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Second Opinions and Price Competition: Inefficiency in the Market for Expert Advice

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  • Wolfgang Pesendorfer
  • Asher Wolinsky

Abstract

We consider a market in which an expert must exert costly but unobservable effort to identify the service that meets the consumer's need. In our model, experts offer competing contracts and the consumer may gather multiple opinions. We explore the incentives that a competitive sampling of prices and opinions provides for experts to exert effort and find that there is a tension between price competition and the equilibrium effort. In particular, the equilibrium fails to realize the second best welfare optimum. An intervention, that limits price competition via price control, increases welfare. Copyright The Review of Economic Studies Limited, 2003.

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Paper provided by Northwestern University, Center for Mathematical Studies in Economics and Management Science in its series Discussion Papers with number 1306.

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Date of creation: Aug 2000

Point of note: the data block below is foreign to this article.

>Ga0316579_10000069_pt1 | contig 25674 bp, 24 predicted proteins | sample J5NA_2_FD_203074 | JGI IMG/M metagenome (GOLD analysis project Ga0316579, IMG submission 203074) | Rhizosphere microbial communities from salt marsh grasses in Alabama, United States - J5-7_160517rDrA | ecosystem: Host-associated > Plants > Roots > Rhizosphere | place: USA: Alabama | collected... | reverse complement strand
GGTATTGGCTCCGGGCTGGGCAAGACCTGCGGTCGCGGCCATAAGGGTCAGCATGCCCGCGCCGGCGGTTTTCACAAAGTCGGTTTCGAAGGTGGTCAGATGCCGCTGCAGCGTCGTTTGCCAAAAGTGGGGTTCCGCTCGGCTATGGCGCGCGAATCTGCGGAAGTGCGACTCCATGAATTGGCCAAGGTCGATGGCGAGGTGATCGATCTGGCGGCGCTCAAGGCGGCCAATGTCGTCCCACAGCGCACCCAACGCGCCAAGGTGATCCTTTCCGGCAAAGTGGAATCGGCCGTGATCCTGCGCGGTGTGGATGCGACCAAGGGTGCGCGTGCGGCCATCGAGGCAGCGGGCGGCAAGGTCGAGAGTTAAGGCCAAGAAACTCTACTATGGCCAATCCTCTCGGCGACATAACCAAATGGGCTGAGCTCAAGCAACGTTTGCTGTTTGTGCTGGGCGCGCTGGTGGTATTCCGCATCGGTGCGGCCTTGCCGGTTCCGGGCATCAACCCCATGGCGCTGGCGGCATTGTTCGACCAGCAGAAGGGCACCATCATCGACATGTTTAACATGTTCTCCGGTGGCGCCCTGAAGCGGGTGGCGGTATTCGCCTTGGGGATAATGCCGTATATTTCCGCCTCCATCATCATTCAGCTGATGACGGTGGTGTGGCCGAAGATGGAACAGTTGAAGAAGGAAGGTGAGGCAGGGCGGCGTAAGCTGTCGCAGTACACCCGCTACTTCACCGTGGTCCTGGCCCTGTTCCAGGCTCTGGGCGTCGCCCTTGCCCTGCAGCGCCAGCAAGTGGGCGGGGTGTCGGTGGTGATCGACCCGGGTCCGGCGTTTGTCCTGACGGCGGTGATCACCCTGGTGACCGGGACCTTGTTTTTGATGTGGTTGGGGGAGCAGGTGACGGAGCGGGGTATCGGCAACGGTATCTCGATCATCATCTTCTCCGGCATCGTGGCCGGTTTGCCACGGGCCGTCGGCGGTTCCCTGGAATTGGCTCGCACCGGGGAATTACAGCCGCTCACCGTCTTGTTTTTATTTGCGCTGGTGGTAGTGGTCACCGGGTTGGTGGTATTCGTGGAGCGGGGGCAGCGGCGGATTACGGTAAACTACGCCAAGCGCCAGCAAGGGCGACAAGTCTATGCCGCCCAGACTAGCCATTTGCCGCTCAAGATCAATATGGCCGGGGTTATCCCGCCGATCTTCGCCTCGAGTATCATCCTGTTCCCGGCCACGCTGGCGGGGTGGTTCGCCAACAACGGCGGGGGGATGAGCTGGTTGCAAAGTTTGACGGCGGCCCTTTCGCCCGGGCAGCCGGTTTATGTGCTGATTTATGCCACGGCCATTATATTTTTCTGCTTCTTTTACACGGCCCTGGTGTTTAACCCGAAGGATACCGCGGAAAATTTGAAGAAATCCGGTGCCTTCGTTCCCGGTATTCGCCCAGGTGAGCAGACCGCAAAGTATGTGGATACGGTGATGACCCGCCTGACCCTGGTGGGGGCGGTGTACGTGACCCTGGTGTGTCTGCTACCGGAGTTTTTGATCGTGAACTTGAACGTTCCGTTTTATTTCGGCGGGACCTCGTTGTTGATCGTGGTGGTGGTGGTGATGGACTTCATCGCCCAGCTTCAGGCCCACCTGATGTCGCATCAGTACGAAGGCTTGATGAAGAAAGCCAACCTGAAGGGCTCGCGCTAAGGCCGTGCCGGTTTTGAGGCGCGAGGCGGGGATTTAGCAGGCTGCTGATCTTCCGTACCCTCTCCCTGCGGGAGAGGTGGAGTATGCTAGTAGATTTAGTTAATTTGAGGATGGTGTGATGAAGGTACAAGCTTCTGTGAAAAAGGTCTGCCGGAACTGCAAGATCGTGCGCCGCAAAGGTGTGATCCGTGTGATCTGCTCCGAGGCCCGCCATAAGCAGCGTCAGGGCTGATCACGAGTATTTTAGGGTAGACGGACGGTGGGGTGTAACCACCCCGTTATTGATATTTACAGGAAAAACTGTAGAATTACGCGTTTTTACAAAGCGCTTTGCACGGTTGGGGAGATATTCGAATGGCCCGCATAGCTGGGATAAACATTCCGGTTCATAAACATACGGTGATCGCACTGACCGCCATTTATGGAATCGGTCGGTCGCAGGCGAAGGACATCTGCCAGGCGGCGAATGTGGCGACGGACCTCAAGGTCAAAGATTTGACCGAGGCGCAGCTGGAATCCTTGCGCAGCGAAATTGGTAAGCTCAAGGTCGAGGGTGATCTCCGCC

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Handle: RePEc:nwu:cmsems:1306

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  1. Asher Wolinsky, 1991. "Competition in a Market for Informed Experts' Services," Discussion Papers 959, Northwestern University, Center for Mathematical Studies in Economics and Management Science.
  2. Wolfgang Pesendorfer & Asher Wolinsky, 2003. "Second Opinions and Price Competition: Inefficiency in the Market for Expert Advice," Review of Economic Studies, Wiley Blackwell, vol. 70(2), pages 417-437, 04.
  3. Pitchik, Carolyn & Schotter, Andrew, 1987. "Honesty in a Model of Strategic Information Transmission," American Economic Review, American Economic Association, vol. 77(5), pages 1032-36, December.
  4. Diamond, Peter A., 1971. "A model of price adjustment," Journal of Economic Theory, Elsevier, vol. 3(2), pages 156-168, June.
  5. Winand Emons, 1994. "Credence Goods and Fraudulent Experts," Diskussionsschriften dp9402, Universitaet Bern, Departement Volkswirtschaft.
  6. Wolinsky, Asher, 1983. "Prices as Signals of Product Quality," Review of Economic Studies, Wiley Blackwell, vol. 50(4), pages 647-58, October.
  7. Jacob Glazer & Thomas G. McGuire, 1991. "The Economics of Referrals," Papers 0020, Boston University - Industry Studies Programme.
  8. Darby, Michael R & Karni, Edi, 1973. "Free Competition and the Optimal Amount of Fraud," Journal of Law and Economics, University of Chicago Press, vol. 16(1), pages 67-88, April.
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